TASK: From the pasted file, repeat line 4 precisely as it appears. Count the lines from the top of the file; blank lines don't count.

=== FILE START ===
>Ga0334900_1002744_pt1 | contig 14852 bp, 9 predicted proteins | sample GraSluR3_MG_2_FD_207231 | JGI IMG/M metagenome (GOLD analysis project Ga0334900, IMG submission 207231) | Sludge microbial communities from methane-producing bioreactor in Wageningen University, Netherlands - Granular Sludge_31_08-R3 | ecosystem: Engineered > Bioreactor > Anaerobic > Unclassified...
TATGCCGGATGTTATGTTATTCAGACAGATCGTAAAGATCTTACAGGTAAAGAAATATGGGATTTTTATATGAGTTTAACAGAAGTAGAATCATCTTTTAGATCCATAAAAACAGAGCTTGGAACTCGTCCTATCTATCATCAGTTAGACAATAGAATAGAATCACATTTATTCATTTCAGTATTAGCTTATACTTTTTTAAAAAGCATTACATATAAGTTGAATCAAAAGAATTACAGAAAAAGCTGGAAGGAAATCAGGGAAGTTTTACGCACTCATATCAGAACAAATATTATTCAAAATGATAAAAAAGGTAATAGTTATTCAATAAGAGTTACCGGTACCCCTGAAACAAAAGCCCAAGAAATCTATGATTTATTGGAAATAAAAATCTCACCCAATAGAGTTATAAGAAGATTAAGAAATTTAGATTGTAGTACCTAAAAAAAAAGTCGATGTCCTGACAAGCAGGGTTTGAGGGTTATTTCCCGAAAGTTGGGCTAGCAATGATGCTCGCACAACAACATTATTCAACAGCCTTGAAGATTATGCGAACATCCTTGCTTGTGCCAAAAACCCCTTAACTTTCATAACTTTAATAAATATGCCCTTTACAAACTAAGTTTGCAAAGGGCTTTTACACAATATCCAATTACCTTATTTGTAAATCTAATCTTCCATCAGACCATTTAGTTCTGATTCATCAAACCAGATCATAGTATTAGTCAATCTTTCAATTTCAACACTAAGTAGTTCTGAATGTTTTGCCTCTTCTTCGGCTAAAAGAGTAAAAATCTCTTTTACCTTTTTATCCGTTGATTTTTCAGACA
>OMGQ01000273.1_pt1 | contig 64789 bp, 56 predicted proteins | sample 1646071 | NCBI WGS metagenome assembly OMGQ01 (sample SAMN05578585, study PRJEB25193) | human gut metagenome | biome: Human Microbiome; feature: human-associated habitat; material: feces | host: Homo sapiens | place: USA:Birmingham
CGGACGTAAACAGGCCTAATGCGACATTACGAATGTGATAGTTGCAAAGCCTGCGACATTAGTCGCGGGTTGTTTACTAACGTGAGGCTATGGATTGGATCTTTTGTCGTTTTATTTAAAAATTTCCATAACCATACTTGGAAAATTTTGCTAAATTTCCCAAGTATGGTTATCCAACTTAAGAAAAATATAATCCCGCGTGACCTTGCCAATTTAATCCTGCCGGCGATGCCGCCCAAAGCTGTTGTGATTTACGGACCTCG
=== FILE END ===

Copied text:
CGGACGTAAACAGGCCTAATGCGACATTACGAATGTGATAGTTGCAAAGCCTGCGACATTAGTCGCGGGTTGTTTACTAACGTGAGGCTATGGATTGGATCTTTTGTCGTTTTATTTAAAAATTTCCATAACCATACTTGGAAAATTTTGCTAAATTTCCCAAGTATGGTTATCCAACTTAAGAAAAATATAATCCCGCGTGACCTTGCCAATTTAATCCTGCCGGCGATGCCGCCCAAAGCTGTTGTGATTTACGGACCTCG